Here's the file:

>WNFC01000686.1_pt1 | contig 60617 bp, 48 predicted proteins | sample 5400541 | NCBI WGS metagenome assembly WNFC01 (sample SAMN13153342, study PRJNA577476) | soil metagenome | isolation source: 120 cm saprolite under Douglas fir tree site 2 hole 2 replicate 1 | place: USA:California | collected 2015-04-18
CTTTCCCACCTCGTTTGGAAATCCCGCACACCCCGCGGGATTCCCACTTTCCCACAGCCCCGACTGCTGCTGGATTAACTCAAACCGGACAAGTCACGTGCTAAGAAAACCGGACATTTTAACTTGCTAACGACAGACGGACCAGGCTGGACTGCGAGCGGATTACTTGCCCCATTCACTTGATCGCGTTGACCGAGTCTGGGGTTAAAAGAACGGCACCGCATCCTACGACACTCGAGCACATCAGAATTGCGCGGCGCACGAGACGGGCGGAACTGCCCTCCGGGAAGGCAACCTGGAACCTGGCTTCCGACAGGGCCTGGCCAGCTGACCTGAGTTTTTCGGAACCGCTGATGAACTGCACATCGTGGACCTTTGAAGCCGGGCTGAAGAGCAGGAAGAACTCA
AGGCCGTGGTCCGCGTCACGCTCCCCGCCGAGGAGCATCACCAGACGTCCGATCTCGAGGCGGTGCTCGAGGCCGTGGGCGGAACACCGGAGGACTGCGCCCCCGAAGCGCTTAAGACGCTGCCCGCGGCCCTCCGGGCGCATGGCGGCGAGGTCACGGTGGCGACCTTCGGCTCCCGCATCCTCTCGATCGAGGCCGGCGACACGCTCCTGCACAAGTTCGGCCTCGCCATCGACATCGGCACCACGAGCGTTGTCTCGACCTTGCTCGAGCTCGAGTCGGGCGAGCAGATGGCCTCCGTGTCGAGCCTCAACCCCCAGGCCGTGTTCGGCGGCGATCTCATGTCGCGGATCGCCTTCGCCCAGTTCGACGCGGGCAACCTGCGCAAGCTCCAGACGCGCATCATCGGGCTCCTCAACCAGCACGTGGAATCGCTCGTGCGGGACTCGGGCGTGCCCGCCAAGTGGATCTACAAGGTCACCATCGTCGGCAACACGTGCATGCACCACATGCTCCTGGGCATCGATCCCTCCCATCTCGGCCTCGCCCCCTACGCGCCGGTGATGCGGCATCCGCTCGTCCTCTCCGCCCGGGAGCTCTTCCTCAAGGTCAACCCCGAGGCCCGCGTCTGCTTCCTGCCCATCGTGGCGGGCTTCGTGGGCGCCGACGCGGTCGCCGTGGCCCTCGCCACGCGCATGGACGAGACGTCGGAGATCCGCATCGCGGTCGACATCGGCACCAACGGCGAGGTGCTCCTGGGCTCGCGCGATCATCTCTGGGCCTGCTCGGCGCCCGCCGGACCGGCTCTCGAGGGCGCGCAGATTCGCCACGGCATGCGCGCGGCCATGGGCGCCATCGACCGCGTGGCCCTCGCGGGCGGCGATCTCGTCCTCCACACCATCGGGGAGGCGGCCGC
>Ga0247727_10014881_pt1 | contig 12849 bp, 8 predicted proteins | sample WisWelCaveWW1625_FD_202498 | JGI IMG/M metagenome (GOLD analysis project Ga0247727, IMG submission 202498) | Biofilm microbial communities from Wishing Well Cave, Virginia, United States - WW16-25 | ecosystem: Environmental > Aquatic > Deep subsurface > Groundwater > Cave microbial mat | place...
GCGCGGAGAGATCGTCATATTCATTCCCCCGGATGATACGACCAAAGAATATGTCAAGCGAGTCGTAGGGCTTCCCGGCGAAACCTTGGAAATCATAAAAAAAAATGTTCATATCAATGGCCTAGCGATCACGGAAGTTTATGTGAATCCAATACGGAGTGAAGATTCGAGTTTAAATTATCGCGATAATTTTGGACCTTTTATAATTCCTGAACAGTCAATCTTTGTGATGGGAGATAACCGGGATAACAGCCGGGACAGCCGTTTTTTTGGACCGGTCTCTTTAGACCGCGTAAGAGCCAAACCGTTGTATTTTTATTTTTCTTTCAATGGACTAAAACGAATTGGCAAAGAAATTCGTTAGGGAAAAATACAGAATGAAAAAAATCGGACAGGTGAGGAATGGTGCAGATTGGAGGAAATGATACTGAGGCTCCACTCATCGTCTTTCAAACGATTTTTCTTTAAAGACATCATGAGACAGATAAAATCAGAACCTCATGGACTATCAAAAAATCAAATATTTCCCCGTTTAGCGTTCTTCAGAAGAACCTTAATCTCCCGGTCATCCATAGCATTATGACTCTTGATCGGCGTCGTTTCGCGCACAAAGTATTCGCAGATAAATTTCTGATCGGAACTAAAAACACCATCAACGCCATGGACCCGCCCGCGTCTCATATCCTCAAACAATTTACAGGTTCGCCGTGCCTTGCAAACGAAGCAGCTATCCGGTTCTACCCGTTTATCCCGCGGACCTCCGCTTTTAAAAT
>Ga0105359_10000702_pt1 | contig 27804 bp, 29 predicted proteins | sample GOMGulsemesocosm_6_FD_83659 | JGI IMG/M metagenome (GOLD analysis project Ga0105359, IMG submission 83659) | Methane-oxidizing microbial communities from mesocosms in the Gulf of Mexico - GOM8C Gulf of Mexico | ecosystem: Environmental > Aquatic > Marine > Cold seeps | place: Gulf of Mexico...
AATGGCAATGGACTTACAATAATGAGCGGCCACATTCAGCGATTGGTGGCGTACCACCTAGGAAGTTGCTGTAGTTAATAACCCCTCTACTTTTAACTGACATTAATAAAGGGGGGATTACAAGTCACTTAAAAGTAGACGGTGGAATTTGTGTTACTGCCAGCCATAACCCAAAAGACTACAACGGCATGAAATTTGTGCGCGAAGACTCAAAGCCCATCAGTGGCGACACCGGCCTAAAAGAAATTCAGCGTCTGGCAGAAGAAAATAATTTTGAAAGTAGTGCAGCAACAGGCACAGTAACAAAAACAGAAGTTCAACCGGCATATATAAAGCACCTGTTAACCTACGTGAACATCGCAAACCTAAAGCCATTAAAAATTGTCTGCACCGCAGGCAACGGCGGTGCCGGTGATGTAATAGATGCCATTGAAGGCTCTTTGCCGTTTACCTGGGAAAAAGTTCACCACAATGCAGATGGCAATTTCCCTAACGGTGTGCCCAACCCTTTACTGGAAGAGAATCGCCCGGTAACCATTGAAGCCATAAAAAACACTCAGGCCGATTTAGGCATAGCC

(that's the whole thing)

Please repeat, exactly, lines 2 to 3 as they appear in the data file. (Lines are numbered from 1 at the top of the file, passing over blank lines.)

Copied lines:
CTTTCCCACCTCGTTTGGAAATCCCGCACACCCCGCGGGATTCCCACTTTCCCACAGCCCCGACTGCTGCTGGATTAACTCAAACCGGACAAGTCACGTGCTAAGAAAACCGGACATTTTAACTTGCTAACGACAGACGGACCAGGCTGGACTGCGAGCGGATTACTTGCCCCATTCACTTGATCGCGTTGACCGAGTCTGGGGTTAAAAGAACGGCACCGCATCCTACGACACTCGAGCACATCAGAATTGCGCGGCGCACGAGACGGGCGGAACTGCCCTCCGGGAAGGCAACCTGGAACCTGGCTTCCGACAGGGCCTGGCCAGCTGACCTGAGTTTTTCGGAACCGCTGATGAACTGCACATCGTGGACCTTTGAAGCCGGGCTGAAGAGCAGGAAGAACTCA
AGGCCGTGGTCCGCGTCACGCTCCCCGCCGAGGAGCATCACCAGACGTCCGATCTCGAGGCGGTGCTCGAGGCCGTGGGCGGAACACCGGAGGACTGCGCCCCCGAAGCGCTTAAGACGCTGCCCGCGGCCCTCCGGGCGCATGGCGGCGAGGTCACGGTGGCGACCTTCGGCTCCCGCATCCTCTCGATCGAGGCCGGCGACACGCTCCTGCACAAGTTCGGCCTCGCCATCGACATCGGCACCACGAGCGTTGTCTCGACCTTGCTCGAGCTCGAGTCGGGCGAGCAGATGGCCTCCGTGTCGAGCCTCAACCCCCAGGCCGTGTTCGGCGGCGATCTCATGTCGCGGATCGCCTTCGCCCAGTTCGACGCGGGCAACCTGCGCAAGCTCCAGACGCGCATCATCGGGCTCCTCAACCAGCACGTGGAATCGCTCGTGCGGGACTCGGGCGTGCCCGCCAAGTGGATCTACAAGGTCACCATCGTCGGCAACACGTGCATGCACCACATGCTCCTGGGCATCGATCCCTCCCATCTCGGCCTCGCCCCCTACGCGCCGGTGATGCGGCATCCGCTCGTCCTCTCCGCCCGGGAGCTCTTCCTCAAGGTCAACCCCGAGGCCCGCGTCTGCTTCCTGCCCATCGTGGCGGGCTTCGTGGGCGCCGACGCGGTCGCCGTGGCCCTCGCCACGCGCATGGACGAGACGTCGGAGATCCGCATCGCGGTCGACATCGGCACCAACGGCGAGGTGCTCCTGGGCTCGCGCGATCATCTCTGGGCCTGCTCGGCGCCCGCCGGACCGGCTCTCGAGGGCGCGCAGATTCGCCACGGCATGCGCGCGGCCATGGGCGCCATCGACCGCGTGGCCCTCGCGGGCGGCGATCTCGTCCTCCACACCATCGGGGAGGCGGCCGC